Deha

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The Deha, sometimes pronounced as Dhaya, Dhea, Daiya and Dheya are a caste found in India, and have scheduled caste status in Haryana.[1]

Origin[edit]

According to some traditions, the community are a branch of the Balmiki community. Community myths refer to their descent from two brothers, Chhaju and Raju. Chhaju's daughter took to scavenging, and as such was ostracised. Over time her descendents came to form a distinct community. Other traditions make references to the fact the community emigrated from Sargodha in what is now Pakistan. The Deha speak their own dialect, although most also speak Haryanvi.[2]

Present circumstances[edit]

The Deha were traditionally a nomadic community, that have only recently settled down. Many are now found in encampments at the outskirts of towns and villages. They are strictly endogamous community, and consists of a number of exogamous clans. Their main clans are the Kalyana, Kandara, Sarsar, Jhooni, Thual, Chanal, and Ghoosar.[3]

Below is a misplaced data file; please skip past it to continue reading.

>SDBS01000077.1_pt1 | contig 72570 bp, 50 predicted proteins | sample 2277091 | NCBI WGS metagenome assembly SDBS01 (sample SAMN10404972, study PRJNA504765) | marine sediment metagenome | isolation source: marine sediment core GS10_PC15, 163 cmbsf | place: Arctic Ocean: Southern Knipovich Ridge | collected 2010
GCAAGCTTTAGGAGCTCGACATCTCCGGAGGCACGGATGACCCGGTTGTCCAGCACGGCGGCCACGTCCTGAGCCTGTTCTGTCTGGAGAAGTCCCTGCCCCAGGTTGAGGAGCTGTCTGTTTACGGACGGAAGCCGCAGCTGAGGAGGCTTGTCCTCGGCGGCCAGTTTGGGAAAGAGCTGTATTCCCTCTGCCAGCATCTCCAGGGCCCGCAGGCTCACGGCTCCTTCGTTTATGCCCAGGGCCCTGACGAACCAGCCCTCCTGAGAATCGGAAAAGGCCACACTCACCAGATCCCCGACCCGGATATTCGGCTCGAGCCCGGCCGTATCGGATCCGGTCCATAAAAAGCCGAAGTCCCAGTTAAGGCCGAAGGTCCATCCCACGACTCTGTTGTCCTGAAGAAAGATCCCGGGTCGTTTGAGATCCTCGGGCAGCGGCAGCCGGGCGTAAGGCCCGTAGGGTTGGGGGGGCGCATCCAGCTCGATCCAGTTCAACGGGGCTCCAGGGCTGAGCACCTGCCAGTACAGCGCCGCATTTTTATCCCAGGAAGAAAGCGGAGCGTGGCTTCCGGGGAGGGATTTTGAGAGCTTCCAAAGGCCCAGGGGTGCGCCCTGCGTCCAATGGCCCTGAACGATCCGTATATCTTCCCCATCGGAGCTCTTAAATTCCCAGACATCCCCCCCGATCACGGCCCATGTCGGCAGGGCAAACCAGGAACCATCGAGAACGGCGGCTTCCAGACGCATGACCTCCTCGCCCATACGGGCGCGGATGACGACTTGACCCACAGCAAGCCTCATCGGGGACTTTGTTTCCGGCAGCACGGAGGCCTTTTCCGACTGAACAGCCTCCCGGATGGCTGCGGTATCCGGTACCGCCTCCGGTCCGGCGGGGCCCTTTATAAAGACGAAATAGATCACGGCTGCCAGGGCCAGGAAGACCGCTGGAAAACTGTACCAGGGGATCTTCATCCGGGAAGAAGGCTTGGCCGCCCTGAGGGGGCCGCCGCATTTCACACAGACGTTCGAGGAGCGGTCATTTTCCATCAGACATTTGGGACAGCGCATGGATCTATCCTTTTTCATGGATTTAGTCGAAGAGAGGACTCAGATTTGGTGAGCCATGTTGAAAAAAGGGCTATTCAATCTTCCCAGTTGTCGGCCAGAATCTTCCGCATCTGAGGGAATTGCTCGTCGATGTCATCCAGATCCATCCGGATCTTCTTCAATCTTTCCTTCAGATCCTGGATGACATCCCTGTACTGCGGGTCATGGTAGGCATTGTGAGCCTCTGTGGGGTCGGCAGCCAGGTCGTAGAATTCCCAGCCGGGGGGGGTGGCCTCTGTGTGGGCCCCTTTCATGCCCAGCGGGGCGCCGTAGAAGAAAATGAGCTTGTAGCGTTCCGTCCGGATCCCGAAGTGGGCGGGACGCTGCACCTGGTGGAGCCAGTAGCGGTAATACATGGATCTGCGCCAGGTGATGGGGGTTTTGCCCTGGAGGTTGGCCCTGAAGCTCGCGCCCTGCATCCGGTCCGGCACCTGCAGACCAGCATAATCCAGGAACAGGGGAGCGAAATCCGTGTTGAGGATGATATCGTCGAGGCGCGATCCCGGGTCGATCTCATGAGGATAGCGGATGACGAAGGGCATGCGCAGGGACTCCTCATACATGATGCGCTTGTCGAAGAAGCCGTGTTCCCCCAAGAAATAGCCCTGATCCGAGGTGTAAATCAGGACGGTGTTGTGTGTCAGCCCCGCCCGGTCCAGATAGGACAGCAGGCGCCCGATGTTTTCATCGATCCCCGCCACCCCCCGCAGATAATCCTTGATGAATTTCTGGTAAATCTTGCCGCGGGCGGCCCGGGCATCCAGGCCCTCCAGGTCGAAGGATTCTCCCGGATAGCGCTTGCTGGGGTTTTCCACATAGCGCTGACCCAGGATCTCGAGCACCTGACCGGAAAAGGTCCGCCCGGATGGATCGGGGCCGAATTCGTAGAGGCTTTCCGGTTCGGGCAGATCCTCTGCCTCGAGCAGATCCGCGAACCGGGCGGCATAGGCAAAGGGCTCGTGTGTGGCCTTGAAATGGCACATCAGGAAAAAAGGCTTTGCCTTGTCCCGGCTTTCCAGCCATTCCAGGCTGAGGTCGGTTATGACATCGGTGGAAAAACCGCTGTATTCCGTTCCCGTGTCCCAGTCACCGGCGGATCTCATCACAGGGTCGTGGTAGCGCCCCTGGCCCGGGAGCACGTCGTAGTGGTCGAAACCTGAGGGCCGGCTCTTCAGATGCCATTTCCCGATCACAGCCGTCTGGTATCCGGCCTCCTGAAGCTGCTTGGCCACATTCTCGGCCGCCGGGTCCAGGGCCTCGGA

A majority of the Deha are now day labourers, with many working in the construction industry. A small number have been given land as part of government schemes to settle the community. But these plots are extremely small, and most supplement their income by working as agricultural labourers. Most live in multi-caste villages, often working for Jat or Brahmin patrons. They are an extremely marganalized community, suffering from severe poverty.[4]

See also[edit]

References[edit]

  1. ^ People of India Hayana Volume XXIII edited by M.L Sharma and A.K Bhatia pages 137 to 141 Manohar
  2. ^ People of India Hayana Volume XXIII edited by M.L Sharma and A.K Bhatia pages 137 to 141 Manohar
  3. ^ People of India Hayana Volume XXIII edited by M.L Sharma and A.K Bhatia pages 137 to 141 Manohar
  4. ^ People of India Hayana Volume XXIII edited by M.L Sharma and A.K Bhatia pages 137 to 141 Manohar